Lately I have been getting more into food photography for commercial reasons. So I am going to show you the main commercial studio lighting setup I use for food.
But first I am going to explain why I shoot food with studio strobes as opposed to many food shooters who photograph food with only natural light. First off, a lot of food bloggers like to shoot with natural light because for one, there is no need to spend thousands of dollars on a studio lighting setup. It is also WYSIG (what you see is what you get). Plus it is a lot easier for shooters who don’t have that much experience working with studio strobes to get the light into the right position when you can use daylight and see how it is lighting up your food before you press the shutter. This is of course something a bit trickier to do with intermittent studio strobe lighting. The main thing about shooting with daylight that food bloggers like though is that it really has that look of light coming through the window that many of them are aiming for. And for a non-commercial look to food photography, a lot of people want that natural look of daylight hitting the food as if the dish were sitting on the kitchen table next to a window.
But shooting with daylight is not as good as shooting with strobes because with strobes you are able to control the direction and power of the light at all times, something you can’t do with daylight. With studio strobes you can also shoot day or night, on rainy days, and all the other times of the day when there is no natural daylight available. So, if you have studio lighting there is no good reason to shoot food with natural light, especially since you can create the same effects as natural light with strobes as wellwhich I teach about here in my other post if you are interested.
When shooting food for commercial purposes I also don’t want the light to look like natural daylight because commercial lighting for food is more about nice crisp highlights on the top of the food to help bring out the texture. Plus being able to have highlights on the food from lights placed on both sides of the food is nice too. It is of course unnatural to have light coming from two directions like this, but commercial lighting is not about a natural look. And double sided highlights isn’t something you can create when shooting with a single natural light source like daylight coming through your window. Lastly, when shooting with natural light you may encounter slow shutter speeds. This may require you to shoot on a tripod at all times. With strobes the duration of the light from the flash is very short. So you can shoot at faster speeds of 1/125th, 1/160th, or 1/200th and handhold the camera at all times if you want. This offers a lot more versatility on changing camera angles quickly.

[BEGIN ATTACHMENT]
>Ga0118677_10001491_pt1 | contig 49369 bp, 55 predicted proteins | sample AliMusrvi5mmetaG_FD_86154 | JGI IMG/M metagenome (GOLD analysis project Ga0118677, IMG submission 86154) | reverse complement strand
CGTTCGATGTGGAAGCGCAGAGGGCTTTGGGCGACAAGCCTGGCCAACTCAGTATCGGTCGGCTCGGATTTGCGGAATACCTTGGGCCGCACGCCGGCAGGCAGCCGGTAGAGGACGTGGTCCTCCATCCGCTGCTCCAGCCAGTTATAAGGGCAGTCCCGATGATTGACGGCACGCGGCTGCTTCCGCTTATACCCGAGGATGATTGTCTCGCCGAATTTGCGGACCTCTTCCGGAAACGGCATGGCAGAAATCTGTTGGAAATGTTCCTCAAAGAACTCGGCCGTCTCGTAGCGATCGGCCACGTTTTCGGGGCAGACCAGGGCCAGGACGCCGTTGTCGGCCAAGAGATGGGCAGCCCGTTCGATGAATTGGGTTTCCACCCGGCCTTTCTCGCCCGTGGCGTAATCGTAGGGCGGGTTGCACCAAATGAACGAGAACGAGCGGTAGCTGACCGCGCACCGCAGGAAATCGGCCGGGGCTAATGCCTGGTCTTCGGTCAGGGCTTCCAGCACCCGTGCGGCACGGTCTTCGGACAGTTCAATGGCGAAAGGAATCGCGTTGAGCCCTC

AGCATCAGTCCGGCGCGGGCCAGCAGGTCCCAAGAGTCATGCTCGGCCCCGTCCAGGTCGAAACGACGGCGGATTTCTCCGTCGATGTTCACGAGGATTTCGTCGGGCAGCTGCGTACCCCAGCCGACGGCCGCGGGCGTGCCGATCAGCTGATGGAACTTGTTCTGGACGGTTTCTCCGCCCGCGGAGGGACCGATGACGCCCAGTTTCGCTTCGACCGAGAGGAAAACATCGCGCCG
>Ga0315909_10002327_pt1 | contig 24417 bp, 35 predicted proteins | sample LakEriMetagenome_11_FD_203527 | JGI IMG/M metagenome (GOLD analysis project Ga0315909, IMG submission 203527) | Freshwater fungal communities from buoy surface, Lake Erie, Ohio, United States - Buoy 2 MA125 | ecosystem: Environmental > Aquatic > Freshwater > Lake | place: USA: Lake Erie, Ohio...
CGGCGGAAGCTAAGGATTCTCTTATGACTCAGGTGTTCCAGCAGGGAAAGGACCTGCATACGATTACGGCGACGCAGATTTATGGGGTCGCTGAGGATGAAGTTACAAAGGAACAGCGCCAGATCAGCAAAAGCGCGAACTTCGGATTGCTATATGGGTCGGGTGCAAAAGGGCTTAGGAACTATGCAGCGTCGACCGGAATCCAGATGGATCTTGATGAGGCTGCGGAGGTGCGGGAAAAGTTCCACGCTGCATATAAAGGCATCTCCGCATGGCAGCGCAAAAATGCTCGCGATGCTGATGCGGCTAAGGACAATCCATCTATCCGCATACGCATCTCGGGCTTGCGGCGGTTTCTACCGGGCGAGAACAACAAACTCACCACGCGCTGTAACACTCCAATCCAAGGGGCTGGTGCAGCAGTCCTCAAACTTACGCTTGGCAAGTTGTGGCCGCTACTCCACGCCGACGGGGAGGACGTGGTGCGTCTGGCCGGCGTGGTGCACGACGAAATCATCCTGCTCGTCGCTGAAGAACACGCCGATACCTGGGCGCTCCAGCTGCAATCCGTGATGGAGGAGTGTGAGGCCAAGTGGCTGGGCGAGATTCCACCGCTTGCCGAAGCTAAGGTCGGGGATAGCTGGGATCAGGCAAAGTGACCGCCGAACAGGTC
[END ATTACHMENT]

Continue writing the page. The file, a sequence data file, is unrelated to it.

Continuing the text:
So let me get back to what I am here to show you about. Last week I did a food shoot with a commercial food lighting setup. I shot some bagel sandwiches on a white background.
As you can see in the photo above from the shoot I did, there is lighting that appears to be hitting the food from all directions and there are no heavy, dark areas. The lighting is crisp, vibrant, has plenty of contrast, good highlights on both the top and sides of the food, and there is nice color pop. The setup was 4 lights.
Here is how I did it. I placed 1 light each positioned at 10:30 and 2:30 to the food as 2 separate backlights. Each of the backlights where fitted with honeycombs (grids) over the lights and barn doors (directional panels on the sides of the lights) to control the width of the beam of the backlights. The grid sent a nice hard focused beam of backlight onto the food and the barn doors helped to narrow the beam of light coming out of the strobe by flagging the light so that it didn’t hit anything except the top and sides of the bagel on both sides as I wanted it.
But now you need some more overall light because with only 2 backlights you are going to end up with a lot of heavy shadows in front of the food and basically a rather dark picture except for the 2 back highlights you have setup on the food. So then I added in a 3rd strobe positioned at 7:00 and aimed at the ceiling to bounce it indirectly back onto the food. That light at 7:00 bounced off the ceiling and filled in some light on the front of the food and a bit more light all around. Alternatively, some people will hang the 3rd light with a soft box above the food, but that is more work to setup and requires a boom. It is also just as easy to bounce the light off the ceiling if you have a white ceiling that is not more than 3 meters high. So all you have to do is raise the strobe on the light stand high up and close to the ceiling so that the light doesn’t spill directly onto the food below and thus it creates a nice soft diffused bounce off the ceiling landing back onto the food.
Three lights is usually enough light for a commercial food setup like this, but I was shooting on a white background and the background itself was still looking a bit too dark for my taste. So I setup a fourth light at 3:00 to bounce off the ceiling from the side of the white background and fill in some light behind the food on the white paper background itself. Below is a snap of my lighting setup:
Unfortunately you can’t see the other 2 lights at 7:00 and 3:00 in the lighting setup shot above (which were positioned high up to bounce off the ceiling), but you can see the 2 backlights, which were positioned about 12 inches above the food. This is a good height above the food for backlight purposes.
This covers the standard type setup for commercial looking lighting for food photography. If you would like to read more about lighting for food I have another article which covers The Effect Of Light Through The Window For Food Photography Using Strobes here.